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May 2023

105mm F2.8 DG DN MACRO | Art 020
1/200th @ f/2.8
ISO 100
Lumix DC-S5





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Slow It Down
Walking with a macro is nice, but only works if you adjust your pace to suit the task. Macro photography is process of exploration. Slow it down. Slow. It. Down.



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I started hanging out with landscape photographers a long time ago, folks who owned tripods and filters and other stuff. I liked shooting with them because they do everything so so slowly. I'll admit sometimes too slowly for my tastes, but that's the point really. Slowing down was an excellent influence. Taking time to fully explore the composition of a scene is how you end up with better photos. Not everyone has to photograph at a geological pace, but it's a valid starting point.

My macro style doesn't involve tripods, but does involve slowing down. It begins with picking a lovely bit of Aussie wilderness to take a walk, but then allowing yourself a few hours and very little walking. If you're covering 3kms of trail in less than an hour then you're wasting your hour. Slow down. Macro photography is difficult and demands patience.

Just identifying a subject is tricky at times, but then everything changes once you start looking though the lens. You see things up close that you didn't see from 5ft above. Maybe the light emphasizes details you didn't expect. Maybe the petals on a flower turn out to have six colours instead of one. Maybe the leaves on a succulent are covered in macroscopic hairs you didn't even know existed.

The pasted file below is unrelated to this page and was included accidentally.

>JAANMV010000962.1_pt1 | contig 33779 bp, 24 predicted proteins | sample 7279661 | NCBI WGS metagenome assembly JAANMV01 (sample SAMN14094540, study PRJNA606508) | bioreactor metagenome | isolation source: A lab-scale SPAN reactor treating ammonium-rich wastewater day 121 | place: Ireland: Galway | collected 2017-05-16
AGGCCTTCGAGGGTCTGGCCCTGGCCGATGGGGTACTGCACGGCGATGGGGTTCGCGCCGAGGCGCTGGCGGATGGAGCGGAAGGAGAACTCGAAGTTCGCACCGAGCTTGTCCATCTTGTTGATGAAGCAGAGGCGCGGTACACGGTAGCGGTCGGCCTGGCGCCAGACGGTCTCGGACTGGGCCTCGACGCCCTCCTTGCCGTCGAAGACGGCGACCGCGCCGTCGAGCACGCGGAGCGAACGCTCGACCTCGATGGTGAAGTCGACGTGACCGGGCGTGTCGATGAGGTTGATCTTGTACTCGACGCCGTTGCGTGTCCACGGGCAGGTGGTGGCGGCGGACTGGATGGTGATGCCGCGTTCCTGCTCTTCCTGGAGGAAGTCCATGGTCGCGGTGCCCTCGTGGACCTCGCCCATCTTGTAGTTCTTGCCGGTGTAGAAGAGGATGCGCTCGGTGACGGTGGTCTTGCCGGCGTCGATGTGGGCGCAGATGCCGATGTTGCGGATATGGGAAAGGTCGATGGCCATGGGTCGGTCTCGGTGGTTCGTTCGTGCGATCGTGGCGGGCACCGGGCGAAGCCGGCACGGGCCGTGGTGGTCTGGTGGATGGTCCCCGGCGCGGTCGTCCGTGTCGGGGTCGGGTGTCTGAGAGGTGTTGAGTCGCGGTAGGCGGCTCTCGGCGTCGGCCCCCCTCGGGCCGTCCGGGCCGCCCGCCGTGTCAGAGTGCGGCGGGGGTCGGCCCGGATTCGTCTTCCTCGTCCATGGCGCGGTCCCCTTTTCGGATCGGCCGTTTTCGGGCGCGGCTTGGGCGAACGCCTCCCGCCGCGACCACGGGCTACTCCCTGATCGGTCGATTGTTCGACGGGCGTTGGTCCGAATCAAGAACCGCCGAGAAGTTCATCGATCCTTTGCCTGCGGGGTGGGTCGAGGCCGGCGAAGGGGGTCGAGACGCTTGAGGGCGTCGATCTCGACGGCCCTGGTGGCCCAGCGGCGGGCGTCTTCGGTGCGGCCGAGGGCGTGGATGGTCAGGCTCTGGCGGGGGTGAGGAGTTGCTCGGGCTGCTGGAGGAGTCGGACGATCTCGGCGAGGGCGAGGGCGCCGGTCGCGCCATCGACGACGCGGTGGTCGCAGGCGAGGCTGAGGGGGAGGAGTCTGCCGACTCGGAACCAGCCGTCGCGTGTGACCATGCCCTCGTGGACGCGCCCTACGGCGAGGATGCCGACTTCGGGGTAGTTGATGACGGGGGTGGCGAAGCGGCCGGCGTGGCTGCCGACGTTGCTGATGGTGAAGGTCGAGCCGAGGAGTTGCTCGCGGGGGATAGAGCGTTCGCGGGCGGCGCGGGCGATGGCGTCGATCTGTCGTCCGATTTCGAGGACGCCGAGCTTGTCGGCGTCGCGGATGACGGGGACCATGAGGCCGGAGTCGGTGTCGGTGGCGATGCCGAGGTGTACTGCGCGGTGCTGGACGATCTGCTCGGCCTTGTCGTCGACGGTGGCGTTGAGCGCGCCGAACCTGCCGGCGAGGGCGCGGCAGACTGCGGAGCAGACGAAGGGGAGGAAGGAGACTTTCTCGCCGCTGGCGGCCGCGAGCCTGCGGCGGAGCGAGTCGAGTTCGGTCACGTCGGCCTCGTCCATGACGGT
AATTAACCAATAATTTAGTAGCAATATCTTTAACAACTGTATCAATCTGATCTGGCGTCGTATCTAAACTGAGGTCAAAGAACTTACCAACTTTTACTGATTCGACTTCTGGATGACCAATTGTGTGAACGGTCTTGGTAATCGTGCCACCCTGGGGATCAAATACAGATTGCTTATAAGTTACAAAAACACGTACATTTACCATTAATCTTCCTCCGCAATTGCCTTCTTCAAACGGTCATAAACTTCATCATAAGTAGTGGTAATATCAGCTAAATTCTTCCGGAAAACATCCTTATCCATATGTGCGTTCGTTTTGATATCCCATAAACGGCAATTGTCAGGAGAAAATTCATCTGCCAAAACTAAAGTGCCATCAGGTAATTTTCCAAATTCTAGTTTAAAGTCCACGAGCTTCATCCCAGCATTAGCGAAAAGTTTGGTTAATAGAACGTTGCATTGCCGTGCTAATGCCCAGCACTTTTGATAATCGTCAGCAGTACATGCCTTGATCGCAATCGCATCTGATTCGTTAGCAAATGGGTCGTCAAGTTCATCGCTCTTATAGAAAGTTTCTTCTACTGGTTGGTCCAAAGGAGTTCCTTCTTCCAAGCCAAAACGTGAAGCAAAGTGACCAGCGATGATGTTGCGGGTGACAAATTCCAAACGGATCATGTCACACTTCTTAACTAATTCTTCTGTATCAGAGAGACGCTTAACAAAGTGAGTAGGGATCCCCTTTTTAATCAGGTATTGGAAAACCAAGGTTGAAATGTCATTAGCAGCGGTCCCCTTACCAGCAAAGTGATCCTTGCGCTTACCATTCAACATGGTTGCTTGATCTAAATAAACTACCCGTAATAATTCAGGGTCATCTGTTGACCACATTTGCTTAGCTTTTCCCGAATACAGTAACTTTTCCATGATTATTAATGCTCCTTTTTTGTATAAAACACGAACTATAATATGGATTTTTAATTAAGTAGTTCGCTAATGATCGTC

Very slight movements of your camera can lead to very different compositions when shooting macro. This means you mess up a lot of shots simply by breathing! I use the continuous burst to capture a series of images, between 5 and 10 for each scene, knowing that I'll delete most of them and might still miss that critical focus on my subject. But I like composing with extremely narrow depth of field. I like the bokeh that blooms behind a flower where sunlight bounces off shiny leaves.